Categoriearchief: Weather station

Tweede leven voor een weerstation

Weerstation Alecto WS-3900

De meeste weerstations worden in een impuls gekocht, vaak omdat er een aanbieding is, en vol enthousiasme gemonteerd. Buiten komen de instrumenten zoals thermo- en hygrometer, windmeter en dergelijke en binnen komt het paneel. Binnen het jaar zijn de meeste buiten-onderdelen kapot of zelfs weggewaaid. Ook blijkt het voor die systemen vaak lastig om de communicatie tussen het buitenstation en het paneel goed te onderhouden. Na een tijd blijft dan ook een best aardig ogend weerstationspaneel over maar – omdat het buitenstation ontbreekt – zonder informatie over het weer buiten. De tijdaanduiding loopt ook steeds verder uit de pas.

Arduino-kloon op printplaatje met voeding links en rechts de 868 MHz zender en de klok.

Het is eigenlijk zonde om die weeerstations dan maar weg te doen. Hieronder volgt een beschrijving waarmee in ieder geval de panelen nog een nieuw leven kunnen krijgen. Hierboven een voorbeeld van een schakeling die bestaat uit een Arduino-kloon met wifi, de ESP-201, een 868 MHz zender om codes naar het weerstation te sturen en een “Real Time Clock” die de tijd bijhoudt.

Om precies te zijn, dit apparaatje is gemaakt voor Alecto weerstations en de twee panelen waarvoor het getest is zijn van modellen WS-3000 en WS-3900. Het protocol dat gebruikt wordt voor deze twee stations wordt ook voor andere Alecto weerstations gebruikt en bovendien voor modellen van andere makelij. Het protocol is op meerdere plaatsen op het internet besproken, zie bijvoorbeeld hier. Geschikte zendertjes zijn bij electronica-winkels te koop, maar deze is gesloopt uit het buitenstation. In het kastje zit een printje waarvan de bovenkant de zender bevat. Dat kan eenvoudig losgebroken worden. De lus in de printplaat vormt de antenne, dus die moet niet worden gebroken. Omdat de buitenstations in weer en wind staan raakt het printje vervuild maar na even schoonmaken is het goed bruikbaar.

De klok is nodig om voor langere periodes de tijd bij te houden. De tijd wordt namelijk eens per uur naar het paneel gestuurd terwijl het apparaatje maar eens per maand of minder de tijd zal hoeven ophalen van het internet. Hier is de DS3231 gebruikt die voor een paar euro te koop is. Een interessante beschrijving vind je hier.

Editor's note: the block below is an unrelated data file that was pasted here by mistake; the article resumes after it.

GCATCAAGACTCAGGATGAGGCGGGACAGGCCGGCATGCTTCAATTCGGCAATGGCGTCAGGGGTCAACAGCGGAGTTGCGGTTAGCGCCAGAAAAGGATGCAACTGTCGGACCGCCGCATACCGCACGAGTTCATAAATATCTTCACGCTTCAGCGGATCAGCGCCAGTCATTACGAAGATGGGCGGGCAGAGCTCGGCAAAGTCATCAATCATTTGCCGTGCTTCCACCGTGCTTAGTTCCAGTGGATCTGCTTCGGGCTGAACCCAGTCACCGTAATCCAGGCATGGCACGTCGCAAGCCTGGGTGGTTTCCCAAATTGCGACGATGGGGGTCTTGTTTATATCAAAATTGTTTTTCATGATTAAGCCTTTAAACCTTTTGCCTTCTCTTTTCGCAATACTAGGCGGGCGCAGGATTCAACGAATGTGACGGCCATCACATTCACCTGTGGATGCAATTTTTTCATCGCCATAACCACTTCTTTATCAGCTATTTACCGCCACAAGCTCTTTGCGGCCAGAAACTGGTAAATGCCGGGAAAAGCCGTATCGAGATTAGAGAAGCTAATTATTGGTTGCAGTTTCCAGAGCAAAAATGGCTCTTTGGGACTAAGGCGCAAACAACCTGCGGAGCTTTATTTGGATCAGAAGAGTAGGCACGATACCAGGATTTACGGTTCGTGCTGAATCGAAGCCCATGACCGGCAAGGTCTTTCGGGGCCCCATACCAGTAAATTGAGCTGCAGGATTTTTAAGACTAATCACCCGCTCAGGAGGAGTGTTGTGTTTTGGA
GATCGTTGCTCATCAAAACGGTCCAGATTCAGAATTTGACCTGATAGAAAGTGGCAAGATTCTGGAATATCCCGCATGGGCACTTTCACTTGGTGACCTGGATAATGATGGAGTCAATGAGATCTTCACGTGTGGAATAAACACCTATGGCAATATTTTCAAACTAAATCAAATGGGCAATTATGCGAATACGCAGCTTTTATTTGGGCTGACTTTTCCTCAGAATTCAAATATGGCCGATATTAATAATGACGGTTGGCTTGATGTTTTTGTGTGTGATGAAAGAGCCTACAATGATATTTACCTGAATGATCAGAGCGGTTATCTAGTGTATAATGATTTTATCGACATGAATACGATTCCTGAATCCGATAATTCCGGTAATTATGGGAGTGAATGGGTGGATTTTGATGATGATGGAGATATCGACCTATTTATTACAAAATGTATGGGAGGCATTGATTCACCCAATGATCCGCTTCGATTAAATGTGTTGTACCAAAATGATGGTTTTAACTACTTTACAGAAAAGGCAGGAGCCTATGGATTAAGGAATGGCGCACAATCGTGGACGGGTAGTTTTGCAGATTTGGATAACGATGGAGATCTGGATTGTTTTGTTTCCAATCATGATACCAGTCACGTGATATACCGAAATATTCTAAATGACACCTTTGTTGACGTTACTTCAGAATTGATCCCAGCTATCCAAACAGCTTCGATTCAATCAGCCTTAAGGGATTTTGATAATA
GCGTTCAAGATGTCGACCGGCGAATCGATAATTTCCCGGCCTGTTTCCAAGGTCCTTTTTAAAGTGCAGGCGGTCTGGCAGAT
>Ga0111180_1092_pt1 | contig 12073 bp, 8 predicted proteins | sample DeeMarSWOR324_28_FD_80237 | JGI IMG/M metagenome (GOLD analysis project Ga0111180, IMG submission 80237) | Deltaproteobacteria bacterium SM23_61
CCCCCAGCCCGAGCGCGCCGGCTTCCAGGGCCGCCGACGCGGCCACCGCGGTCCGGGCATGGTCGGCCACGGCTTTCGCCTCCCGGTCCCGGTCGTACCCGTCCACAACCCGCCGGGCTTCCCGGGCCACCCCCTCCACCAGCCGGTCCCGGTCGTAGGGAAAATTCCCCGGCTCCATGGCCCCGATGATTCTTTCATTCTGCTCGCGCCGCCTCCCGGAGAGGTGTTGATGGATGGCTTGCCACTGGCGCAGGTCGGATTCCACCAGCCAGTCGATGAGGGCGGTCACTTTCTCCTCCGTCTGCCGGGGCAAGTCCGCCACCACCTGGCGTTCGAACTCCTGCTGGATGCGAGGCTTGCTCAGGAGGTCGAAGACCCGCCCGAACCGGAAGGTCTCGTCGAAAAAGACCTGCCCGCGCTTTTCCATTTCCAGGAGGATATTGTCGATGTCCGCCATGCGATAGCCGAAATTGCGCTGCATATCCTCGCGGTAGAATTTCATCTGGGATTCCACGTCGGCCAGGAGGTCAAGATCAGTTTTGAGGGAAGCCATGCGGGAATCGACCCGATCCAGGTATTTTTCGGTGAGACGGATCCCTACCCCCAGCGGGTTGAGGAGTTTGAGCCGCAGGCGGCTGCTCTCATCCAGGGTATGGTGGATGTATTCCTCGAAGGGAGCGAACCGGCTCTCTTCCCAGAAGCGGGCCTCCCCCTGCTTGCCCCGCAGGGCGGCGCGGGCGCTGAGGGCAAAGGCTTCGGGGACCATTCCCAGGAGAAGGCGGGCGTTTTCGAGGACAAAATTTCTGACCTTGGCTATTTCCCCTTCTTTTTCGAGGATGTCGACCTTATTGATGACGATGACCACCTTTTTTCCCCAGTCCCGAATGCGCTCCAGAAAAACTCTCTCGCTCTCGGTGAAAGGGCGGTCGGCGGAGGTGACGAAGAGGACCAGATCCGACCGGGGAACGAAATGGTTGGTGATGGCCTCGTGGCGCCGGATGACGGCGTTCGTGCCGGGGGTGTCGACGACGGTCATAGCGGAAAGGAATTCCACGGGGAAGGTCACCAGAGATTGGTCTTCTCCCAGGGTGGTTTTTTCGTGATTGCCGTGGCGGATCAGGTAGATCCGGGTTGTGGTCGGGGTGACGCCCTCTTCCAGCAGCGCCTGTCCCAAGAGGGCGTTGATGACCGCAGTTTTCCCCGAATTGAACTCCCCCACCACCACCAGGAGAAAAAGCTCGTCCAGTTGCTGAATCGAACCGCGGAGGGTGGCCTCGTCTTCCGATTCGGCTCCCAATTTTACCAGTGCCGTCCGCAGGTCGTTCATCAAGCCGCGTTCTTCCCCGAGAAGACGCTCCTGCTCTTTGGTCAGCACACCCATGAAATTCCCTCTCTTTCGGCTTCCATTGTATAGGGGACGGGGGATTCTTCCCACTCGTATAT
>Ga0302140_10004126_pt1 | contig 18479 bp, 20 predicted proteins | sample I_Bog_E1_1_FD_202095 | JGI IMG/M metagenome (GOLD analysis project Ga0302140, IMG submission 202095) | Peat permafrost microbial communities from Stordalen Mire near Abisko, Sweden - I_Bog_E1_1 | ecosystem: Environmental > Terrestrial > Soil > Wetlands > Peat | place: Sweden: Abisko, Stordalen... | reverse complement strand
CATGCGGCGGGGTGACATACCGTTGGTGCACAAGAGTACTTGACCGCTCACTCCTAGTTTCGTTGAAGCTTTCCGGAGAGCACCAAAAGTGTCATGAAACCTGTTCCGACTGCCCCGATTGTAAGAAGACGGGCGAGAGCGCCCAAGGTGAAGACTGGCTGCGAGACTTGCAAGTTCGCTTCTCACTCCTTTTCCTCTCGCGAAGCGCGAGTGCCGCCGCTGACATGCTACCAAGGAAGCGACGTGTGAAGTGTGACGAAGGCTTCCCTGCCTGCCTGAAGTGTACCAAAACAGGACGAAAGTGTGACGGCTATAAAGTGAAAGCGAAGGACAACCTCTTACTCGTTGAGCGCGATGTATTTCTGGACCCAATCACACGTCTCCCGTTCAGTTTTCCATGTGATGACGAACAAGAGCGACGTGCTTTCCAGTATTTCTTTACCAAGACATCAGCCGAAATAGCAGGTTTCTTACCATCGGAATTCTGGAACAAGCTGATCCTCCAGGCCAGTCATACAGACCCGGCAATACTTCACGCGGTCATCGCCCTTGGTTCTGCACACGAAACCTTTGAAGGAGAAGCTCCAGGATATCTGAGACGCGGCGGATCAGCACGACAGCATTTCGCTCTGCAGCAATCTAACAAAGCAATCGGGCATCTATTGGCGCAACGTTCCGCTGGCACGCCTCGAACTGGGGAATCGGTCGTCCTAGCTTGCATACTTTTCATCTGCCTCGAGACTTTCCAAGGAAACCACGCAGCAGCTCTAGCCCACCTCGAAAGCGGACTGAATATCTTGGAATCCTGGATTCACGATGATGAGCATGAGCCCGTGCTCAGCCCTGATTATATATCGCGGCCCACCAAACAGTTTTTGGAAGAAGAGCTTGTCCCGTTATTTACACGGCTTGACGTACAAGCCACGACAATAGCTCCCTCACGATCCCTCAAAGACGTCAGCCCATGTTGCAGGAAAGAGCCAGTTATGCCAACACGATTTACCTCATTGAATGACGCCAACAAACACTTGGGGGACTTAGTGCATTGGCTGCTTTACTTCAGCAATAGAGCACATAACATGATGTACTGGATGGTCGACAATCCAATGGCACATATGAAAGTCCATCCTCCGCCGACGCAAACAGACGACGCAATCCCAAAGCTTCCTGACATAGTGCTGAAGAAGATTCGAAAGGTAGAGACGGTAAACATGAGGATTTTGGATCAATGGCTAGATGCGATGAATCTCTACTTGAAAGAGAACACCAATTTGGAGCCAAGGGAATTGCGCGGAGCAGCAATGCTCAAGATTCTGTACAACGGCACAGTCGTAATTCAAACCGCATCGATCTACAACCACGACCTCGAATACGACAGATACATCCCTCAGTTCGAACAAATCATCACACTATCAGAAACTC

De ESP-201 is een Arduino-kloon met wifi die ik al eerder hier beschreven heb. Deze is momenteel minder populair omdat het geheugen van 512 kB te beperkt wordt geacht. Goede alternatieven zijn ESP-12E of ESP-12F. Het programma dat hier gebruikt wordt is echter lang niet zo groot, dus alles past er prima in.

Het programmaatje dat in dit apparaatje gebruikt wordt krijgt via het MQTT-protocol de weersgesteldheid van mijn eigen weerstation. Wie niet over een eigen weerstation beschikt kan wellicht een in de buurt gebruiken. Automatische weerstations plaatsen vaak in een openbaar deel van de webstek van de eigenaar een bestand meteohub.dat dat het onderhavige programma ook gebruikt om het paneel van weersinformatie te voorzien. Tenslotte zijn er ook weerbericht-diensten zoals openweather.com die weersinformatie ter beschikking stellen van de lokatie van de vrager.

De werking van het apparaatje is verder eenvoudig. De weergegevens worden volgens het protocol omgezet in een reeks getallen die vervolgens in een vast tempo uitgezonden worden, elke 48 seconden twee keer kort achter elkaar. Om het uur wordt in plaats daarvan de actuele tijd gestuurd. Daar merkt de gebruiker alleen wat van na het vervangen van de batterijen van het paneel: het duurt even voordat de tijd weer goed wordt weergegeven.